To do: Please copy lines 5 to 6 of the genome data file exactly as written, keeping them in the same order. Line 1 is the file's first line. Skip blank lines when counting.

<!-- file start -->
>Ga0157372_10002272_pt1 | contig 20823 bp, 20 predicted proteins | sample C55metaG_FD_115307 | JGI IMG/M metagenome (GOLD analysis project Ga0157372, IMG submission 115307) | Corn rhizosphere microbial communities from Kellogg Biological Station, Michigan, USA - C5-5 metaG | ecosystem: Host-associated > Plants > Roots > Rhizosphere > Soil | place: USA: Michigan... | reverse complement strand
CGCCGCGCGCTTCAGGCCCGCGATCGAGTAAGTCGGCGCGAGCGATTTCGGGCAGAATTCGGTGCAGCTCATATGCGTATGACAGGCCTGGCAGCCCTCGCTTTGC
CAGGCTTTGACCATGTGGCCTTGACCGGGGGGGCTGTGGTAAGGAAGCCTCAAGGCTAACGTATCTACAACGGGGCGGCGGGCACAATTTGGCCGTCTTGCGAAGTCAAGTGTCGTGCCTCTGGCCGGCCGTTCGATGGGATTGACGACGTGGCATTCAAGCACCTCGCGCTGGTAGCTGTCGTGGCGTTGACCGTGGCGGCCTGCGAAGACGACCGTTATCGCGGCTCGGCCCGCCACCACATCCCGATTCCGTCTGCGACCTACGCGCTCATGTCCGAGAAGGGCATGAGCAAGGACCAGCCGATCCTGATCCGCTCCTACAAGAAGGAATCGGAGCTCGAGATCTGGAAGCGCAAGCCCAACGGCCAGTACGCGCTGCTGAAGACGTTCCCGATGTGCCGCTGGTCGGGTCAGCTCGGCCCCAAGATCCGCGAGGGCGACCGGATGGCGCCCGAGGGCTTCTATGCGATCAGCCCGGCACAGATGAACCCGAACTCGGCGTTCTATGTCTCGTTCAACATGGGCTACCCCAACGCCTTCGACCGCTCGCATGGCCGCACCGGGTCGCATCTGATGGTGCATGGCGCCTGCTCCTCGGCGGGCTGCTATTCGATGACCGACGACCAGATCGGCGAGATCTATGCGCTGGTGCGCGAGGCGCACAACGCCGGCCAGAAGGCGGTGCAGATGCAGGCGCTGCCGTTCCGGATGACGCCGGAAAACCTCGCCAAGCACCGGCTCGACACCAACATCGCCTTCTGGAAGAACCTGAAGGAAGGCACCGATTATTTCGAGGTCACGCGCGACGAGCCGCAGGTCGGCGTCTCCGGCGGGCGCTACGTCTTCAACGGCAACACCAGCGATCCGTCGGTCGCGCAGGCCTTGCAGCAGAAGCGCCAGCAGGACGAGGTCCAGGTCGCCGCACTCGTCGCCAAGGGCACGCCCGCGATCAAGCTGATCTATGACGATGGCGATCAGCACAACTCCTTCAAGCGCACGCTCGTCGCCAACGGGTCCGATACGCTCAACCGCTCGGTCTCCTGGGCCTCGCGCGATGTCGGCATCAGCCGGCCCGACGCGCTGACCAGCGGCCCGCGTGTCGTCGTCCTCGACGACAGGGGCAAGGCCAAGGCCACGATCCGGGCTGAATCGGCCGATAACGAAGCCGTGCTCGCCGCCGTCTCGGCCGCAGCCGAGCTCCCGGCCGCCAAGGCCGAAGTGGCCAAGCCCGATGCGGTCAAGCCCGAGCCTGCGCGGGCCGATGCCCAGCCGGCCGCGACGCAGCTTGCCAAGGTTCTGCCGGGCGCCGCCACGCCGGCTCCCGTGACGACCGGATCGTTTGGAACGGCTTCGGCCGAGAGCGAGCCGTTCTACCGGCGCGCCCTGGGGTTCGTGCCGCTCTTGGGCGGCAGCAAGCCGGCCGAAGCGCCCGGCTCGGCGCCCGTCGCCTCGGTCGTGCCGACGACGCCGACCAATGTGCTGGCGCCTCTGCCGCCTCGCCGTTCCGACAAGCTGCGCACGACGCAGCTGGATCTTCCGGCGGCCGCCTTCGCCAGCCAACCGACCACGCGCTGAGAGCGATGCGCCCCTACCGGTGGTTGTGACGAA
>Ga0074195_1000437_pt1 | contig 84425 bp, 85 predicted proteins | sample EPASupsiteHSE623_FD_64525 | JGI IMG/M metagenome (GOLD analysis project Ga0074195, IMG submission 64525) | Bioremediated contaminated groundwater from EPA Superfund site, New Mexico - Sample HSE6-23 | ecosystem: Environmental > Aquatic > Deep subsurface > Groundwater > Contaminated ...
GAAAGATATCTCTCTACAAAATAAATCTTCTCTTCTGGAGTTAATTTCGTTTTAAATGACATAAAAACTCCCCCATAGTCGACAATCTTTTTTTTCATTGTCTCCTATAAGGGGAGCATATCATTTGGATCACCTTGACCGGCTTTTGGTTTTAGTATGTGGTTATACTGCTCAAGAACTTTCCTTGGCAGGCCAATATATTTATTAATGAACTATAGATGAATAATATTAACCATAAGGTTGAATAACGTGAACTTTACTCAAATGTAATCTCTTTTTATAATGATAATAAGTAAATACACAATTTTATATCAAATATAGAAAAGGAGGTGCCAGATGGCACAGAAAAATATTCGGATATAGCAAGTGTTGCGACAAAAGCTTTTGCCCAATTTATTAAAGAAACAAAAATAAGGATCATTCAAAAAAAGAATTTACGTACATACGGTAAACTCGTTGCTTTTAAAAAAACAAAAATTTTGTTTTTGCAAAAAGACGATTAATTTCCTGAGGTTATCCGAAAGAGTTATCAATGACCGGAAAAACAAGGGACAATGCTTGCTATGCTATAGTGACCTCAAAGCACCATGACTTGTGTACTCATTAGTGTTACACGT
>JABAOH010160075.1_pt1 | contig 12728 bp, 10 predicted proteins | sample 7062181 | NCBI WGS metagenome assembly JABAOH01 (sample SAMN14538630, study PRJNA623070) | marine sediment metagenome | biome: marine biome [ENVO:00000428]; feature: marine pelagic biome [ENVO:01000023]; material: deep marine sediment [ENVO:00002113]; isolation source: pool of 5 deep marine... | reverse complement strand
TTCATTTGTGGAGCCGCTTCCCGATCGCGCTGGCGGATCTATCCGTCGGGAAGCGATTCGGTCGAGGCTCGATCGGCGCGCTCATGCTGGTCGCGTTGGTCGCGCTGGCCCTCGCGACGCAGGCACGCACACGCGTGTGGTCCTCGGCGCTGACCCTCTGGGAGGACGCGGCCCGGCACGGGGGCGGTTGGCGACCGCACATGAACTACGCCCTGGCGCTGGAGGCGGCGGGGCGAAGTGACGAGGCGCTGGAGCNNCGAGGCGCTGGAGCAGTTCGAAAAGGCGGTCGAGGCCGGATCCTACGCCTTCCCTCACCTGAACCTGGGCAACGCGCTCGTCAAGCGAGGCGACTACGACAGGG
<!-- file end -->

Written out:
GAAAGATATCTCTCTACAAAATAAATCTTCTCTTCTGGAGTTAATTTCGTTTTAAATGACATAAAAACTCCCCCATAGTCGACAATCTTTTTTTTCATTGTCTCCTATAAGGGGAGCATATCATTTGGATCACCTTGACCGGCTTTTGGTTTTAGTATGTGGTTATACTGCTCAAGAACTTTCCTTGGCAGGCCAATATATTTATTAATGAACTATAGATGAATAATATTAACCATAAGGTTGAATAACGTGAACTTTACTCAAATGTAATCTCTTTTTATAATGATAATAAGTAAATACACAATTTTATATCAAATATAGAAAAGGAGGTGCCAGATGGCACAGAAAAATATTCGGATATAGCAAGTGTTGCGACAAAAGCTTTTGCCCAATTTATTAAAGAAACAAAAATAAGGATCATTCAAAAAAAGAATTTACGTACATACGGTAAACTCGTTGCTTTTAAAAAAACAAAAATTTTGTTTTTGCAAAAAGACGATTAATTTCCTGAGGTTATCCGAAAGAGTTATCAATGACCGGAAAAACAAGGGACAATGCTTGCTATGCTATAGTGACCTCAAAGCACCATGACTTGTGTACTCATTAGTGTTACACGT
>JABAOH010160075.1_pt1 | contig 12728 bp, 10 predicted proteins | sample 7062181 | NCBI WGS metagenome assembly JABAOH01 (sample SAMN14538630, study PRJNA623070) | marine sediment metagenome | biome: marine biome [ENVO:00000428]; feature: marine pelagic biome [ENVO:01000023]; material: deep marine sediment [ENVO:00002113]; isolation source: pool of 5 deep marine... | reverse complement strand